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Wilson v. Custer

Decided: September 18, 1942.

HARDING O. WILSON, BY HIS NEXT FRIEND, LOUIS W. WILSON, AND LOUIS W. WILSON, PLAINTIFFS-RESPONDENTS,
v.
CHARLES J. CUSTER, DEFENDANT-APPELLANT; EDWARD ANDERSON, BY HIS NEXT FRIEND, SAMUEL ANDERSON, AND SAMUEL ANDERSON, PLAINTIFFS-RESPONDENTS, V. CHARLES J. CUSTER, DEFENDANT-APPELLANT



On appeal from the Supreme Court.

For the plaintiffs-respondents, Quinn & Doremus (John J. Quinn, of counsel).

For the defendant-appellant, Lester C. Leonard.

Brogan

The opinion of the court was delivered by

BROGAN, CHIEF JUSTICE. The infant plaintiffs, Harding O. Wilson and Edward Anderson, suffered personal injuries as a result of the alleged negligent operation of an automobile by the defendant, Charles J. Custer. Suit to recover for such injuries was instituted by their respective fathers for them, as next friends, and by the fathers, individually, for expenses and loss of services occasioned thereby. The jury

returned a verdict in favor of each infant plaintiff and also for their respective fathers. A rule to show cause was allowed why the amount of the verdict in each case should not be reduced and in each instance it was reduced and judgment entered for the amount of the several reduced verdicts.

In the appellant's brief three grounds of appeal are argued for a reversal of the judgments. The first challenges a portion of the court's charge to the jury; the second alleges that the trial judge abused his discretion in discharging the rule to show cause instead of granting a new trial in view of the fact that the court thought the verdicts were the result of "passion, prejudice or mistake;" and the third is that the trial court abused its discretion in "retaining and reducing two verdicts awarded to unidentified persons."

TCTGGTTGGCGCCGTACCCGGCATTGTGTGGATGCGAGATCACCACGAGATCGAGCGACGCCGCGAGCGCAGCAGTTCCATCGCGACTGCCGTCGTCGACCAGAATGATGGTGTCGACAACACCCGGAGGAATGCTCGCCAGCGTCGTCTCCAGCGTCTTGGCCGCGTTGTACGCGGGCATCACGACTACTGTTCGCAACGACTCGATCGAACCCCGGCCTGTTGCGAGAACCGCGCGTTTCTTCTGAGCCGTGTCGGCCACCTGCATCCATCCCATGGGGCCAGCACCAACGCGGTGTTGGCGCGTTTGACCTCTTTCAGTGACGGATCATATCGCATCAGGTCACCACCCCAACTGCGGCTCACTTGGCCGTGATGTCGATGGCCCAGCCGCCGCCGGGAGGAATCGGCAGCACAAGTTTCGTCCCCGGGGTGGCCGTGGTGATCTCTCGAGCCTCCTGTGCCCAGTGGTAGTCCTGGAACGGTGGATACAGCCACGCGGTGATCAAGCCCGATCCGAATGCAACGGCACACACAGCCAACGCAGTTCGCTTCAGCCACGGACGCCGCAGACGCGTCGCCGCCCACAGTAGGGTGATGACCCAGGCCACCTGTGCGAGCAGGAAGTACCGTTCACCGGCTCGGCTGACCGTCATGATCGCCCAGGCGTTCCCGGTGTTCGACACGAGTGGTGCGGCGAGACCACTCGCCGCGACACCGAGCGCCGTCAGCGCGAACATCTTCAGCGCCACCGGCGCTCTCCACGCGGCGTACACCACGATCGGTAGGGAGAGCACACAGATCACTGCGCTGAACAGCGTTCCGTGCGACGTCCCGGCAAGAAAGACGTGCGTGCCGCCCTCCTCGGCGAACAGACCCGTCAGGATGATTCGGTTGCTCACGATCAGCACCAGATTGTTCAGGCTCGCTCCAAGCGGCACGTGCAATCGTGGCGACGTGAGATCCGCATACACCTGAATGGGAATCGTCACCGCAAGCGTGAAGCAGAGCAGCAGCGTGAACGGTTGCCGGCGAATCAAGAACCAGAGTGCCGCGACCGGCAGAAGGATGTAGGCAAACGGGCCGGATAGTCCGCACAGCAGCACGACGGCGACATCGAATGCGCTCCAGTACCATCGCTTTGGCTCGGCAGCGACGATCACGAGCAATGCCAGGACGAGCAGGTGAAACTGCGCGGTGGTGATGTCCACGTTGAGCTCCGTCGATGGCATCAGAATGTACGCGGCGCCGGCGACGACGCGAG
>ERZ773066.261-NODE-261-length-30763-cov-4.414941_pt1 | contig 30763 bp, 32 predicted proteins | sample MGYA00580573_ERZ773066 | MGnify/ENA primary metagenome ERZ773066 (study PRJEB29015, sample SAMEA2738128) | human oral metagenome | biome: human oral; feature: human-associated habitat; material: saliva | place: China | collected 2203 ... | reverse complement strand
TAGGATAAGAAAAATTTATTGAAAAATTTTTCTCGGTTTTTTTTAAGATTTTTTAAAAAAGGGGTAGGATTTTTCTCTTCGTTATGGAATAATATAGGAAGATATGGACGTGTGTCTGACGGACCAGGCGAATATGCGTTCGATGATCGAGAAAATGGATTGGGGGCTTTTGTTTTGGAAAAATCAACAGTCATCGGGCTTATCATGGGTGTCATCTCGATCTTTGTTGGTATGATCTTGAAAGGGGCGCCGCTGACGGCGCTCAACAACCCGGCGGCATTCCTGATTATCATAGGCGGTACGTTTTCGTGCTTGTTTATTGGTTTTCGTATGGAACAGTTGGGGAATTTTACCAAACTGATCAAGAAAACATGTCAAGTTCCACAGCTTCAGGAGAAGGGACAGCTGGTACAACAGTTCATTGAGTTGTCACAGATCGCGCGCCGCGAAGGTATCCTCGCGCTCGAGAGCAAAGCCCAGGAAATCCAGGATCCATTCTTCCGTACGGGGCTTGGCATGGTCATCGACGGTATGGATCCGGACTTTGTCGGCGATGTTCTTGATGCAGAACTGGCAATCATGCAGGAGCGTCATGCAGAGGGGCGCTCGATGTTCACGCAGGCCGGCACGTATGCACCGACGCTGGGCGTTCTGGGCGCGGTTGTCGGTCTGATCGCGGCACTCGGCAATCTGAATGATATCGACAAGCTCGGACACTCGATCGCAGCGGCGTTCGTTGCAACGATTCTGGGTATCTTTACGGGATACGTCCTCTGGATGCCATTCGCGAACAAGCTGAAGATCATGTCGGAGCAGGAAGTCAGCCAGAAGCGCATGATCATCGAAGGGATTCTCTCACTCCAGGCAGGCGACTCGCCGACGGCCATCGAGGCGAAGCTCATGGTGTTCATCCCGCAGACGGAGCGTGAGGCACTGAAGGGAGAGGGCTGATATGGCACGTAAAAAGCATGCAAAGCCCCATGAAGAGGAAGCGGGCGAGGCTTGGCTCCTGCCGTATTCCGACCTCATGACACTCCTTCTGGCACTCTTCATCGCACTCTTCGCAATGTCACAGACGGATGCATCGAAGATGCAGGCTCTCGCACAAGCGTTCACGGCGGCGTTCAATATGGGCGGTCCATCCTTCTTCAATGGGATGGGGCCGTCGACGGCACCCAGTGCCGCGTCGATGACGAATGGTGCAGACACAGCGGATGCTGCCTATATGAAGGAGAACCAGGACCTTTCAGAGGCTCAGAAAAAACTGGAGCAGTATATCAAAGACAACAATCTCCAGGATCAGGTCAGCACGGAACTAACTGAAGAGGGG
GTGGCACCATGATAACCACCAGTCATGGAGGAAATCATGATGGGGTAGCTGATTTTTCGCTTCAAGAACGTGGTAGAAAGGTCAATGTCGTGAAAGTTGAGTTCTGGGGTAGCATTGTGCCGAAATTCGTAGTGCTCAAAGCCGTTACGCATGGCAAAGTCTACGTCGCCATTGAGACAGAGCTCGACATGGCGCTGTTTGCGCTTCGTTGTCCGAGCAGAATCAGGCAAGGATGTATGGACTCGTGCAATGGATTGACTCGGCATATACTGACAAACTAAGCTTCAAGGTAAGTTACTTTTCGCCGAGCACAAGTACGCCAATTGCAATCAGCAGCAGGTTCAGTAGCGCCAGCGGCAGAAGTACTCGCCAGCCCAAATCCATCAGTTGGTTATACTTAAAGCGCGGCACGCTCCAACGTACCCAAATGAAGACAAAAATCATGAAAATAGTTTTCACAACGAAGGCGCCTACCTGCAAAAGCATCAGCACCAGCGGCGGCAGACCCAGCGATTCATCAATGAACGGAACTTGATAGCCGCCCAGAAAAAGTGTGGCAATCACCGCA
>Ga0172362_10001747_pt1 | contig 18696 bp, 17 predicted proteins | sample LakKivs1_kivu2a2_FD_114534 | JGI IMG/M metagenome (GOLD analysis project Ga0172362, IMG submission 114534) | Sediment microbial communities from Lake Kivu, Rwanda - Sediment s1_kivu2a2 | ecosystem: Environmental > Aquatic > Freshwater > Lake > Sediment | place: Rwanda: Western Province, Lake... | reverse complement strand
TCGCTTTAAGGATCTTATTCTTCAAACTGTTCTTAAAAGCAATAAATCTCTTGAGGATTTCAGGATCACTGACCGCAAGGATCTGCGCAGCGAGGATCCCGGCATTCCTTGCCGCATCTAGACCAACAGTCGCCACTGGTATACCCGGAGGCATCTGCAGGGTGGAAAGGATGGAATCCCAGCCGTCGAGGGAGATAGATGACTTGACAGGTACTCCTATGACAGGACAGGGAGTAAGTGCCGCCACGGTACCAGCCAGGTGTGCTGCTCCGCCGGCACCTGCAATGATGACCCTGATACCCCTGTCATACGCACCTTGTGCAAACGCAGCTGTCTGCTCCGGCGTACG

That part of the trial court's charge which is challenged as error is as follows:

"You can draw from it the inference that Harding O. Wilson memorized a story which is false in all its essential details. You can draw from it an inference that Harding O. Wilson, by repeating his story word for word is telling the truth. It is for you members of the jury to decide and determine what inference shall be drawn from that fact."

For a proper understanding of the point made by the appellant it is sufficient to say that the infant plaintiff Wilson in telling the detail of the facts and circumstances of the accident to the court and jury, recited it three times almost word for word -- once on direct examination and twice on cross-examination. Counsel for the defendant, in cross-examining this witness, obviously recognized that the plaintiff's recital of the facts was each time repeated verbatim. Obviously he believes that the story was rehearsed and learned by heart. But this circumstance was a matter for the jury and it was for them to say what credence they thought it ought to have. We do not perceive how the instruction of the court in this particular can be said to be erroneous. No authority that is at all apt is cited to support counsel's argument that the learned trial judge erred in what he said to the jury on the matter. The appellant concedes that diligent

search has revealed "no reported authority specifically dealing with memorized testimony." We must assume that the incident of the word by word repetition on the part of Wilson was fully argued before the jury and we are in entire accord with the trial judge that the matter was something for the jury to consider. It was for the jury to appraise the witness' credibility, i.e., to determine whether the witness had knowledge of what he told and whether he truthfully told what he knew. If the appellant had ...


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